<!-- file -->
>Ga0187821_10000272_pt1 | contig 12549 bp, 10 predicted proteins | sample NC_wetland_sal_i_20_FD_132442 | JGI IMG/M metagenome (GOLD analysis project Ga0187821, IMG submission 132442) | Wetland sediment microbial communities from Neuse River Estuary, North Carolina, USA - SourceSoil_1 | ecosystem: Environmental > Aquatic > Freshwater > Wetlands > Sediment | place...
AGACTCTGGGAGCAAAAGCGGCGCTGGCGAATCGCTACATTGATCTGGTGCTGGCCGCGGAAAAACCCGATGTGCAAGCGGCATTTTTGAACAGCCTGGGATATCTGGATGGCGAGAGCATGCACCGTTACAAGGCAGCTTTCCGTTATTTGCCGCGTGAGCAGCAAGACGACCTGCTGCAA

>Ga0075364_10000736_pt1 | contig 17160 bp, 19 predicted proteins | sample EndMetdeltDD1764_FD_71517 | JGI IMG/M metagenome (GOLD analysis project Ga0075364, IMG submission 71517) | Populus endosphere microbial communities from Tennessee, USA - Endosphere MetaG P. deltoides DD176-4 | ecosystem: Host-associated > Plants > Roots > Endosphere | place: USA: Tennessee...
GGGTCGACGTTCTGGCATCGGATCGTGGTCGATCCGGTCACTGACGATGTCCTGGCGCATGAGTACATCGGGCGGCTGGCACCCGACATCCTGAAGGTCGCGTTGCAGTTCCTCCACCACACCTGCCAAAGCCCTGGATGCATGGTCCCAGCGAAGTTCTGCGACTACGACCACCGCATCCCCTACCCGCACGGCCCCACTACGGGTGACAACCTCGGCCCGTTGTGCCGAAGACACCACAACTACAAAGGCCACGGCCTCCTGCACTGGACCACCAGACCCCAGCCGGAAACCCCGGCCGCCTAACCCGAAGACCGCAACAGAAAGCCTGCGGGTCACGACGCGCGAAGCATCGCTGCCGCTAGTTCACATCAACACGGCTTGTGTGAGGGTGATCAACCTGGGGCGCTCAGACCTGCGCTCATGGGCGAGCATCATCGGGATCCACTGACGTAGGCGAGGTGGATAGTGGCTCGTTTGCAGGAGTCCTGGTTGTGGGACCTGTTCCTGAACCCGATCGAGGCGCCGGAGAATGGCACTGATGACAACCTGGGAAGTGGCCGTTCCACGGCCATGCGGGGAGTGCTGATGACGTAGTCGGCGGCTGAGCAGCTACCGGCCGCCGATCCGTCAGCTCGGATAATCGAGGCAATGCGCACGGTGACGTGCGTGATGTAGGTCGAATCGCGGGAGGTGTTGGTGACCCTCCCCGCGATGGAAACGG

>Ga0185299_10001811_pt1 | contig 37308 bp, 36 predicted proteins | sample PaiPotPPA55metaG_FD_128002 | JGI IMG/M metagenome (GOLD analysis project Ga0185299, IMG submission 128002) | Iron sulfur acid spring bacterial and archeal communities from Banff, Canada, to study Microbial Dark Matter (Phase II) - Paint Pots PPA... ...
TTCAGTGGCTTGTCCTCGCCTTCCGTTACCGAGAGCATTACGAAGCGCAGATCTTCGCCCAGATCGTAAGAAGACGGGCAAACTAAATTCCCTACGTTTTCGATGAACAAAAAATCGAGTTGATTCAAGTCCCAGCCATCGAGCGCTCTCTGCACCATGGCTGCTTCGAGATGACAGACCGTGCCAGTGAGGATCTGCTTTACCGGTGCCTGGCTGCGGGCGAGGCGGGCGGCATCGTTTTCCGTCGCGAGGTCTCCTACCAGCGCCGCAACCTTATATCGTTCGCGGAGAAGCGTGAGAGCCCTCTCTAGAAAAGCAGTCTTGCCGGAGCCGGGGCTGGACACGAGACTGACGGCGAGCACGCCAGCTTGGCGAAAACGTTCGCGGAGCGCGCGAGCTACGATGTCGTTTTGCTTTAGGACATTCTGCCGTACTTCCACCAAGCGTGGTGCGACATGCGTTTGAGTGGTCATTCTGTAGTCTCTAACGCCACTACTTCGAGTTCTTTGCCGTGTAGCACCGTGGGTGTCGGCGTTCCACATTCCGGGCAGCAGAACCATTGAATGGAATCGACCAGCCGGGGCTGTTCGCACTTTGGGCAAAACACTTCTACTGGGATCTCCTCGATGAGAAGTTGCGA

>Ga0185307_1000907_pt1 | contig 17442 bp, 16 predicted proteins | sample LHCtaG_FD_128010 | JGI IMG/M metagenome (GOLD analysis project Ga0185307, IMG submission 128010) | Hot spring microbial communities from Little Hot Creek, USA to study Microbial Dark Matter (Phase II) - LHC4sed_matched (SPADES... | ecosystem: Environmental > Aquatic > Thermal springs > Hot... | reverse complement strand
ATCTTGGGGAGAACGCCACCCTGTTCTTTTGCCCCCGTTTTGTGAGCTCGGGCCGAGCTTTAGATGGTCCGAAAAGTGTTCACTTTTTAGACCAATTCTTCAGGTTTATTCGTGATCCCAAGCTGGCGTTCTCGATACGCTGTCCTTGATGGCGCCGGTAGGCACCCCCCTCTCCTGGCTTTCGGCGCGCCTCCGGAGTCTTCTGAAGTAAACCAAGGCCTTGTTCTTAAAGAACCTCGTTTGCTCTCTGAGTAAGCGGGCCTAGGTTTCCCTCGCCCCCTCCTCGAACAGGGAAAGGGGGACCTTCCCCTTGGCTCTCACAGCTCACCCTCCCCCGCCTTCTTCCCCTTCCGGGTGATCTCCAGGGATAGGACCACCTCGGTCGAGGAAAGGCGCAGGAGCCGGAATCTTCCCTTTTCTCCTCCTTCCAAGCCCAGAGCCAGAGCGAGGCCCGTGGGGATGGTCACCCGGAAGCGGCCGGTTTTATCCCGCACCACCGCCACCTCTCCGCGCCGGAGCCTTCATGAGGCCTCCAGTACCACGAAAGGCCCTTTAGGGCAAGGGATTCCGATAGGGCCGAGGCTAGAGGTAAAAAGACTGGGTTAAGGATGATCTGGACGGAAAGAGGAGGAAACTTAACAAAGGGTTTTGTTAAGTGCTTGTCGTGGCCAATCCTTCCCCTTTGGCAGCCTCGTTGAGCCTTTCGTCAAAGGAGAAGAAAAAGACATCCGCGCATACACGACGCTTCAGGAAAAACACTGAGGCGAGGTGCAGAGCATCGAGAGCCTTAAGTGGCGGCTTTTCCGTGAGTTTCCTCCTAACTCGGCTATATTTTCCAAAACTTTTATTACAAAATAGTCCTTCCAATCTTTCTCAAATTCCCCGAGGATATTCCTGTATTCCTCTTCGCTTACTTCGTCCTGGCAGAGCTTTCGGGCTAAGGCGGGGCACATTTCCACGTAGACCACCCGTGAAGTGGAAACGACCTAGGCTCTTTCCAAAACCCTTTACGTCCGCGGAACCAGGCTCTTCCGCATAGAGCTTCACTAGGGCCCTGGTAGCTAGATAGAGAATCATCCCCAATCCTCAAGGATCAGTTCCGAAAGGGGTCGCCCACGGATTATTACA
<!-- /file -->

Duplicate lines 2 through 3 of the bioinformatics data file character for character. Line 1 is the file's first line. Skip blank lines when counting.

AGACTCTGGGAGCAAAAGCGGCGCTGGCGAATCGCTACATTGATCTGGTGCTGGCCGCGGAAAAACCCGATGTGCAAGCGGCATTTTTGAACAGCCTGGGATATCTGGATGGCGAGAGCATGCACCGTTACAAGGCAGCTTTCCGTTATTTGCCGCGTGAGCAGCAAGACGACCTGCTGCAA

>Ga0075364_10000736_pt1 | contig 17160 bp, 19 predicted proteins | sample EndMetdeltDD1764_FD_71517 | JGI IMG/M metagenome (GOLD analysis project Ga0075364, IMG submission 71517) | Populus endosphere microbial communities from Tennessee, USA - Endosphere MetaG P. deltoides DD176-4 | ecosystem: Host-associated > Plants > Roots > Endosphere | place: USA: Tennessee...